WASHINGTON (NASA PR) — Lieutenant General Thomas P. Stafford, USAF, Ret, is the winner of the National Space Society’s 2017 Space Pioneer Award in the Historic Space Achievement category. This award covers his service in the Gemini, Apollo and Apollo-Soyuz programs. In particular, the flight of Gemini 9A on June 3, 1966, was 51 years ago.
The National Space Society invites the public to join them in presenting the Pioneer Award to General Stafford on Saturday, May 27, 2017 at the 36th NSS International Space Development Conference® (isdc.nss.org/2017). The conference will be held in St Louis, Missouri, at the Union Station Hotel, running from May 25-29, 2017. (more…)
TUCSON, Ariz. (PSI PR) – The Planetary Science Institute has been awarded $5.5 million by NASA to be a research node of the Solar System Exploration Research Virtual Institute (SSERVI) to advance basic and applied research for lunar and planetary science, and advance human exploration of the solar system. The node, known as the Toolbox for Research and Exploration (TREX) project, will be led by PSI Senior Scientist Amanda Hendrix, the Principal Investigator, and funded for five years. The Deputy Principal Investigator for TREX is PSI Senior Scientist Faith Vilas. An additional 18 PSI scientists are on the team.
BOULDER, Colo. (SwRI PR) — NASA announced it has selected a new team led by Southwest Research Institute to its Solar System Exploration Research Virtual Institute (SSERVI).
Project ESPRESSO (for Exploration Science Pathfinder Research for Enhancing Solar System Observations) is a consortium of seven research institutions dedicated to developing tools and techniques needed for future human exploration of the solar system. Led by SwRI and funded by NASA under an approximately $5 million contract, ESPRESSO comprises six other partner institutions, two industry partners, and an international group of collaborative institutions.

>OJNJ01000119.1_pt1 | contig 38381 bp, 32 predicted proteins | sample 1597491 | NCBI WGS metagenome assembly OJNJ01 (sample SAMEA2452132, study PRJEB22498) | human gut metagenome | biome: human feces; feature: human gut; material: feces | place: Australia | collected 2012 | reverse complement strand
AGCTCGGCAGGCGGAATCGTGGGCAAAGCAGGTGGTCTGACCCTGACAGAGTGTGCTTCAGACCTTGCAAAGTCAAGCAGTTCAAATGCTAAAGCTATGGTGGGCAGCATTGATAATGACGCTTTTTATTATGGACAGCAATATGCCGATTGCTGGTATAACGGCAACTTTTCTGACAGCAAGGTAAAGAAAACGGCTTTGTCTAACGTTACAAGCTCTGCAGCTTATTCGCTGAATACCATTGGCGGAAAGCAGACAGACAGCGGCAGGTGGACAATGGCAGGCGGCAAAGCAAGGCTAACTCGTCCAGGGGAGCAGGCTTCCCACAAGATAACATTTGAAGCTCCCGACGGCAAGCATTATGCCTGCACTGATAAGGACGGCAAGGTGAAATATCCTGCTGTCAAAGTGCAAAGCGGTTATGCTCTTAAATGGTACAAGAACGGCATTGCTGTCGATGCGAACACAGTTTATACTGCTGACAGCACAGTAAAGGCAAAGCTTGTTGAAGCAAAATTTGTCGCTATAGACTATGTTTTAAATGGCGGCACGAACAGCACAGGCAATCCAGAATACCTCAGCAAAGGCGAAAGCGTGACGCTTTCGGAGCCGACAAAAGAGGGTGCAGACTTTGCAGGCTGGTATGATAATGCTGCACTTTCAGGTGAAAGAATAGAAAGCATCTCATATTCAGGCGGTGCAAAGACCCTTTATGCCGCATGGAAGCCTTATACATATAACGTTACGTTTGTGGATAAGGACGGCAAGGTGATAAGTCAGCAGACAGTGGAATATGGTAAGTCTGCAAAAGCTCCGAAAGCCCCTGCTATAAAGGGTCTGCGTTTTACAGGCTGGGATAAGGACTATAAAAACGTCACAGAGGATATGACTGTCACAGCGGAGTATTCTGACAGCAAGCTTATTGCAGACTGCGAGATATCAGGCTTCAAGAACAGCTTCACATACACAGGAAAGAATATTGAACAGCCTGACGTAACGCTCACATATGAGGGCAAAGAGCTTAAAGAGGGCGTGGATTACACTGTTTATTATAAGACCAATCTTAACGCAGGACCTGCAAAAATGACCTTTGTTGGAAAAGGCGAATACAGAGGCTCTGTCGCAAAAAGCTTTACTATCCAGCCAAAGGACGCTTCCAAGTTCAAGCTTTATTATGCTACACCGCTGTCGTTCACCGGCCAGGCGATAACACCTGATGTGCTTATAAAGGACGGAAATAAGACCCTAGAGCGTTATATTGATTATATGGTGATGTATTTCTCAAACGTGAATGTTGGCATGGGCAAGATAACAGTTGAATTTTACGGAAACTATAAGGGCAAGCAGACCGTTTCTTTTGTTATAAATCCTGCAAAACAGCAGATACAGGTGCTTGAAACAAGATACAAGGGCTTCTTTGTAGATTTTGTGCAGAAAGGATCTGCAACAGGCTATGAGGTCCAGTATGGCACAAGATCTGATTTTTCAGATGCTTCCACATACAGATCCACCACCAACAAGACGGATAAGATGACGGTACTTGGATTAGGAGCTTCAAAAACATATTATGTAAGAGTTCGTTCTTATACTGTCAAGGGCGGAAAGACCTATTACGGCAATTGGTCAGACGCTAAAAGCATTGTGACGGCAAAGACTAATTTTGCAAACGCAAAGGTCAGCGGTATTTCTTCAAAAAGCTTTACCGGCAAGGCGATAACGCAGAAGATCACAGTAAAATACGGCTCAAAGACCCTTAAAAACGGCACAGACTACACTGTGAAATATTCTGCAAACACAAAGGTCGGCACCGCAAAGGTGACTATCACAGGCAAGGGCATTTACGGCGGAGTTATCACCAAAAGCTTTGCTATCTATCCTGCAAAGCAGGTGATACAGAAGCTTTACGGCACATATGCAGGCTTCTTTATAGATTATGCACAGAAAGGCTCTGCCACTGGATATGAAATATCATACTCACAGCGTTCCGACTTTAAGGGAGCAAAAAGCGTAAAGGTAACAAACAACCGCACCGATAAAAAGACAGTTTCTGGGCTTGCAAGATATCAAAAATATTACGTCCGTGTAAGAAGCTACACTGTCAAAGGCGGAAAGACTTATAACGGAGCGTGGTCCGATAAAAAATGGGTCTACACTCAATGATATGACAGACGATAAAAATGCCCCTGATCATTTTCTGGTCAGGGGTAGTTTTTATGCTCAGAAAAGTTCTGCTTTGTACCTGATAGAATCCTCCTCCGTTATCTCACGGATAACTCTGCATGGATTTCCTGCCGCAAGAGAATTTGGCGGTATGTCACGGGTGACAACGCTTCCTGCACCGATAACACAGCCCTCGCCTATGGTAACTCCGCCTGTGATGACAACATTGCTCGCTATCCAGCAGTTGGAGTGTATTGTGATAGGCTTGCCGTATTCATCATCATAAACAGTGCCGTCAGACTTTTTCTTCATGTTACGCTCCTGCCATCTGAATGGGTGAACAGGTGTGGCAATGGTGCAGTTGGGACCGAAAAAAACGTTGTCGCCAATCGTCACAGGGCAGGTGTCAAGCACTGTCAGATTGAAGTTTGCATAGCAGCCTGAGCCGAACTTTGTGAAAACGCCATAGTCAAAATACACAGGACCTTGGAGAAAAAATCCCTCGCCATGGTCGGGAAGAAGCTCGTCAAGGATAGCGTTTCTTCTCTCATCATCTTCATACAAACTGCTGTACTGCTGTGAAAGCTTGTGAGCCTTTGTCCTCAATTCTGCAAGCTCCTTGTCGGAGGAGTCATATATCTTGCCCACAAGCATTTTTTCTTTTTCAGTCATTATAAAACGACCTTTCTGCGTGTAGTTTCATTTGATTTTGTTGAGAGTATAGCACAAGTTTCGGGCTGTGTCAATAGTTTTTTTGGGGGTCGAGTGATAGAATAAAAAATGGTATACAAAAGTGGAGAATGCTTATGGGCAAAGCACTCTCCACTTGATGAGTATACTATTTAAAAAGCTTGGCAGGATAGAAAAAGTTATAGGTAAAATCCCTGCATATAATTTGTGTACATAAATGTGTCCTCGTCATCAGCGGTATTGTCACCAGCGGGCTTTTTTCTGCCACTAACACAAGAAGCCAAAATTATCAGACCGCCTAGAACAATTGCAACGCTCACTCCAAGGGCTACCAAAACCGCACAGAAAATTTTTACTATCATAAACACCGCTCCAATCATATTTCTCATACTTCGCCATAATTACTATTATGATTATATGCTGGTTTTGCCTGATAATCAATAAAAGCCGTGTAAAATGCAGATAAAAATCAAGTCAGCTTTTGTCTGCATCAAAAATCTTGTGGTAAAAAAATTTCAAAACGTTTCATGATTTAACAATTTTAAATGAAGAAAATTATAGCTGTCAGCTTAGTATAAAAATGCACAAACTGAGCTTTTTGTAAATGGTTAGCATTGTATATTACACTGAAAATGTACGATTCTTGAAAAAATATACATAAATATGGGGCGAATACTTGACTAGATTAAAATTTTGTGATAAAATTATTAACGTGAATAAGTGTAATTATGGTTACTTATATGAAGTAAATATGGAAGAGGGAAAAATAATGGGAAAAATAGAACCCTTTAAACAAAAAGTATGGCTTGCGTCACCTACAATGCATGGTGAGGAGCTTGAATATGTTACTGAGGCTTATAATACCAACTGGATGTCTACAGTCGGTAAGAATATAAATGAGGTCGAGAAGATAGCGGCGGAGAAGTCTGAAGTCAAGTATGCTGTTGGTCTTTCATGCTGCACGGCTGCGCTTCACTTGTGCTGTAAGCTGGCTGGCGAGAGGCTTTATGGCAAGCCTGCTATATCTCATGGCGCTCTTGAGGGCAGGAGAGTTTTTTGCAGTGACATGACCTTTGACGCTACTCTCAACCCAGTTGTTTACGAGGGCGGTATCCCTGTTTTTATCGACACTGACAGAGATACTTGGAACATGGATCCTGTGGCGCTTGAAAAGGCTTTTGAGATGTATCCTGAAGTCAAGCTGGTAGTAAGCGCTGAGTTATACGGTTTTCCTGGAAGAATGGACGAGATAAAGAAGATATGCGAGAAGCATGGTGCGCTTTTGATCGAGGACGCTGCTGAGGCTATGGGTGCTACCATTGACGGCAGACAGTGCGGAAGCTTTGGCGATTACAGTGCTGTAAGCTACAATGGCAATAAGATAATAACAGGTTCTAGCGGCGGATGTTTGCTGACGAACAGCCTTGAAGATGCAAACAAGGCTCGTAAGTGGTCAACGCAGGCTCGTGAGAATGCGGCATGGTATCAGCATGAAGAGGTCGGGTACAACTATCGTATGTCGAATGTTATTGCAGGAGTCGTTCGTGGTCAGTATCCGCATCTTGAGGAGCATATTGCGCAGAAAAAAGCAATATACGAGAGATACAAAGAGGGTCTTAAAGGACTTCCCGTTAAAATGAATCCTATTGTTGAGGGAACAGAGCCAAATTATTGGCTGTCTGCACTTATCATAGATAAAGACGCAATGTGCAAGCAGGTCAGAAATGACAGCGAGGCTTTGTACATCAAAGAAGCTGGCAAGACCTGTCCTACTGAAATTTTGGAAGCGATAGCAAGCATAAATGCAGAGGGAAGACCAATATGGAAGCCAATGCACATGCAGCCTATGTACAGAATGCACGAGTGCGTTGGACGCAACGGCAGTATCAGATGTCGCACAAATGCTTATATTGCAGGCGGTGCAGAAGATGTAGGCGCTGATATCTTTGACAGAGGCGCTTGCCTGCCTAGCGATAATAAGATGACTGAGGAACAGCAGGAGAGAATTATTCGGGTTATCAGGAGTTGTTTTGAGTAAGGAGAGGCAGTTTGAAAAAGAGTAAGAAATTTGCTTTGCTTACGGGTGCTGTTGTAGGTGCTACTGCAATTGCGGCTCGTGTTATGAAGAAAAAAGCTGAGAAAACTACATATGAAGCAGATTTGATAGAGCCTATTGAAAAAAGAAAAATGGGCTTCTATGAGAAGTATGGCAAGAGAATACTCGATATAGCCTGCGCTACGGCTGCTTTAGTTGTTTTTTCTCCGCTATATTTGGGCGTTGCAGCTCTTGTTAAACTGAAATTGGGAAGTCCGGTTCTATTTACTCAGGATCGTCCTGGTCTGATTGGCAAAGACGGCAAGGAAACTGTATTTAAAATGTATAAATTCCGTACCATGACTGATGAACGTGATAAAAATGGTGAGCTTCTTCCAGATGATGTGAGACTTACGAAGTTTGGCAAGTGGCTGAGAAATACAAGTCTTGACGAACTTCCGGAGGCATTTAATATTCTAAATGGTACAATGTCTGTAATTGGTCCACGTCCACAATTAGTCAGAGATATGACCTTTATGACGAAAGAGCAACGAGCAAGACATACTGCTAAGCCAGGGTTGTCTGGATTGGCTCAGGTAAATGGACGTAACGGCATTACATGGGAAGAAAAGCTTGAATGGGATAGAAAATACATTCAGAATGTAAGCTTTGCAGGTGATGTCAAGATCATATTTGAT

WASHINGTON, DC (NASA PR) — NASA has selected ten studies under the Planetary Science Deep Space SmallSat Studies (PSDS3) program, to develop mission concepts using small satellites to investigate Venus, Earth’s moon, asteroids, Mars and the outer planets.
PASADENA, Calif. (NASA PR) — The next rovers to explore another planet might bring along a scout.
The Pop-Up Flat Folding Explorer Robot (PUFFER) in development at NASA’s Jet Propulsion Laboratory in Pasadena, California, was inspired by origami. Its lightweight design is capable of flattening itself, tucking in its wheels and crawling into places rovers can’t fit.
ENGLEWOOD, Colo. (NASA PR) — No one keeps time quite like NASA.
Last month, the space agency’s next-generation atomic clock was joined to the spacecraft that will take it into orbit in late 2017.
That instrument, the Deep Space Atomic Clock was developed by NASA’s Jet Propulsion Laboratory in Pasadena, California. On Feb. 17, JPL engineers monitored integration of the clock on to the Surrey Orbital Test Bed spacecraft at Surrey Satellite Technology in Englewood, Colorado.
NASA is developing a trailblazing, long-term technology demonstration of what could become the high-speed internet of the sky.
The Laser Communications Relay Demonstration (LCRD) will help NASA understand the best ways to operate laser communications systems. They could enable much higher data rates for connections between spacecraft and Earth, such as scientific data downlink and astronaut communications.